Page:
OCT 08, 2019 3:52 PM PDT

The Risk of Developing PTSD is Influenced by Genetics

WRITTEN BY: Carmen Leitch

It’s been estimated that six to nine percent of Americans, around eight million people, experience a trauma that results in post-traumatic stress disorder (PTSD) during their lifetime. One of 24 kinds of exposure to violence or life-threatening events might result in the disorder, but not everyone that experiences these traumas end up with PTSD. Some have suggested that genetics may play a role in the risk of getting it. New work appears to confirm that; scientists at more than 130 institutions that are part of the Psychiatric Genomics Consortium showed that like other mental health disorders, there is a genetic component to PTSD. Reporting in Nature Communications, researchers have suggested that genetic influences account for five to twenty percent of the variability in the risk developing PTSD after trauma.

Many Marines return to the states with vivid memories of their combat experiences, and the array of emotions they face internally may be hard to detect. While changes in behavior are more obvious, symptoms can also manifest in physical form. / Credit: Public Domain / Marines from Arlington, VA, United States

"Our long-term goal is to develop tools that might help clinicians predict who is at greatest risk for PTSD and personalize their treatment approaches," said study author Caroline Nievergelt, PhD, an associate professor of psychiatry at UC San Diego School of Medicine. "We can't always protect people from trauma. But we can treat them in the best ways possible, at the best time."

Like the complicated genetic etiology of complex traits and other psychiatric disorders, PTSD is polygenic - thousands of variants in the genome probably influence the disorder in small ways. This work identified six regions or loci in the genome that are strongly linked to the risk of PTSD, and have provided some insight into the biological basis of the disorder. Three loci were only connected to men. Taken together, the six loci suggest that immune and inflammatory mechanisms are involved.

"Based on these findings, we can say with certainty that there is just as much of a genetic component to PTSD risk as major depression and other mental illnesses," said senior author Karestan Koenen, associate member of the Stanley Center for Psychiatric Research at the Broad Institute of MIT and Harvard. "Our limited ability to study the living human brain and uncover the biological roots of PTSD has contributed to the lack of treatments and the stigma around this debilitating condition. Genetics helps us make new discoveries, find opportunities for new therapies, and counter that stigma."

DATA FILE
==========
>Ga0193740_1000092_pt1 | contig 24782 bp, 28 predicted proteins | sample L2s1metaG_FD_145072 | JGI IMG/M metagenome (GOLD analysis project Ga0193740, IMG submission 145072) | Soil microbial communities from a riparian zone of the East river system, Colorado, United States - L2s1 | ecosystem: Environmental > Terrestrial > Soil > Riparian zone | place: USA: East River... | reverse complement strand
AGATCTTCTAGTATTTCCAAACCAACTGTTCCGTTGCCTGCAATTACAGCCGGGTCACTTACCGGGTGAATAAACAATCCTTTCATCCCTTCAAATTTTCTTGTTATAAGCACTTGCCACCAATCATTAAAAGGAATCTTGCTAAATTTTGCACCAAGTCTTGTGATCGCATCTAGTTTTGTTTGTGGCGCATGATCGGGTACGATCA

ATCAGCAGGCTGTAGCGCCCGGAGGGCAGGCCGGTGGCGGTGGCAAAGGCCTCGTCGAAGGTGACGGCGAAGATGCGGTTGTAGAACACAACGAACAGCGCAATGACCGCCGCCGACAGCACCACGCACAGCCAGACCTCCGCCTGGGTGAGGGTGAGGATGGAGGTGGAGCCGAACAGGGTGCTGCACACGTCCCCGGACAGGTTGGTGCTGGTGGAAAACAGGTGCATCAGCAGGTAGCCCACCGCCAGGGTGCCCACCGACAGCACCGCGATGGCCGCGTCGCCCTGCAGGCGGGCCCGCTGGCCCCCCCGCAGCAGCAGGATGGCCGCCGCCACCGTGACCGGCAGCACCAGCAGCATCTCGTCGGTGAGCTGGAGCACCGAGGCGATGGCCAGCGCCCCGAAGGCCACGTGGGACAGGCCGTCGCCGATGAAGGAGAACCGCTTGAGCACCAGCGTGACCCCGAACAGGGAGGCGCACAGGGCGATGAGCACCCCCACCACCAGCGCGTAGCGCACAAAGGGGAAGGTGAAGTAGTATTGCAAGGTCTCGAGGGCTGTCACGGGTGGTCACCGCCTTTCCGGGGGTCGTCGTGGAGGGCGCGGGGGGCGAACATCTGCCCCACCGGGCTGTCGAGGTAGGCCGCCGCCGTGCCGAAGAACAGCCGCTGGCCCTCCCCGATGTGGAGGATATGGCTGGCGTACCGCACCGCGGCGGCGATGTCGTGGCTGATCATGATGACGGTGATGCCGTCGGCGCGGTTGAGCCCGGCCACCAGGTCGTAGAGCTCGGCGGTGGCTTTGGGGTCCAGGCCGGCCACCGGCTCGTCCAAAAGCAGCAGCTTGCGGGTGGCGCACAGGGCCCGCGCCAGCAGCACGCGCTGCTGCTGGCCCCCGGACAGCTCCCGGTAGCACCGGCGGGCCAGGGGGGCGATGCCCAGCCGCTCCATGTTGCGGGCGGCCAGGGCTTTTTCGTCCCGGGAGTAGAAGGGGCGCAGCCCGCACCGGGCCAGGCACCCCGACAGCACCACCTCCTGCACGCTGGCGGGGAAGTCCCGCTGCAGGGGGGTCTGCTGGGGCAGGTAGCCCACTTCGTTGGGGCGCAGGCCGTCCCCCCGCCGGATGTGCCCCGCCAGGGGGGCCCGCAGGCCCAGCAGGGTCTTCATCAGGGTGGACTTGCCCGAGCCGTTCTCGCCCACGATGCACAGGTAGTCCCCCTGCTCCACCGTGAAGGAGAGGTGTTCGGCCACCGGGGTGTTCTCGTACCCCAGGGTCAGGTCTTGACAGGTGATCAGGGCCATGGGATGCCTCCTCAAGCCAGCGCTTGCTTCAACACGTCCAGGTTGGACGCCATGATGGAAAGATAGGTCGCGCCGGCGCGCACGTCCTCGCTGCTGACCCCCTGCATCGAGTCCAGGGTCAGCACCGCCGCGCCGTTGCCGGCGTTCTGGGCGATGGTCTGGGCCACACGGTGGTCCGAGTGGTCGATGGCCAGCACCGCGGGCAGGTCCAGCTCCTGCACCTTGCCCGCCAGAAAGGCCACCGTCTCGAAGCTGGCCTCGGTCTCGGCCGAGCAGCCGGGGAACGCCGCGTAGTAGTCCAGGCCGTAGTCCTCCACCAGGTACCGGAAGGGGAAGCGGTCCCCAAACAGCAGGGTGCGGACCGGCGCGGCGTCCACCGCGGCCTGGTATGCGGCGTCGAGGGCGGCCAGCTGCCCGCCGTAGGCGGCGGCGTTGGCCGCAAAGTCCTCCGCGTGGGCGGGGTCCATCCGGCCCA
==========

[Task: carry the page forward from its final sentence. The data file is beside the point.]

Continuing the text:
The data used in this study was gathered from a network spanning twelve countries and 200 researchers; information from over 60 groups of people, including unaffected controls and PTSD patients was assessed. More than 200,000 people were part of the study, including members of the military and civilians, as well as people with European and African ancestry.

"Our study is distinguished by the fact that it's international and is highly diverse," Nievergelt said. "There's greater representation here than in most studies to date."

PTSD was found to share genetic influences with 235 other traits and disorders, and significantly overlap with 21, including insomnia, depression, asthma, and coronary artery disease.

"Similar to other mental disorders, the genetic contribution to PTSD correlates with that for many other traits," Koenen said. "Further research is needed to determine what this means - whether some of the same genes that influence risk for PTSD also influence risk for other diseases like, for example, depression."

While it is not ready for clinical use, the researchers created a polygenic risk score that predicts who might be at risk of getting PTSD. When the scientists tested these scores, they found that the individuals with the highest scores have a 0.4-fold higher likelihood of developing PTSD compared to people with the lowest scores. Additionally, people in the Million Veterans Program with the highest scores also tend to relive traumatic memories, a hallmark of PTSD. More work will be needed to refine these polygenic risk scores, the researchers noted.

"If you look across psychiatric genetics, it's taken even larger sample sizes than what we have here to make robust genetic discoveries," Koenen said. "This is a good start, but this needs to be a truly inclusive, large-scale, team-based scientific effort if we're going to continue to lay the groundwork for more effective interventions and treatments for the millions of people struggling with PTSD."

Sources: AAAS/Eurekalert! Via University of California San Diego, Nature Communications

About the Author
  • Experienced research scientist and technical expert with authorships on 28 peer-reviewed publications, traveler to over 60 countries, published photographer and internationally-exhibited painter, volunteer trained in disaster-response, CPR and DV counseling.
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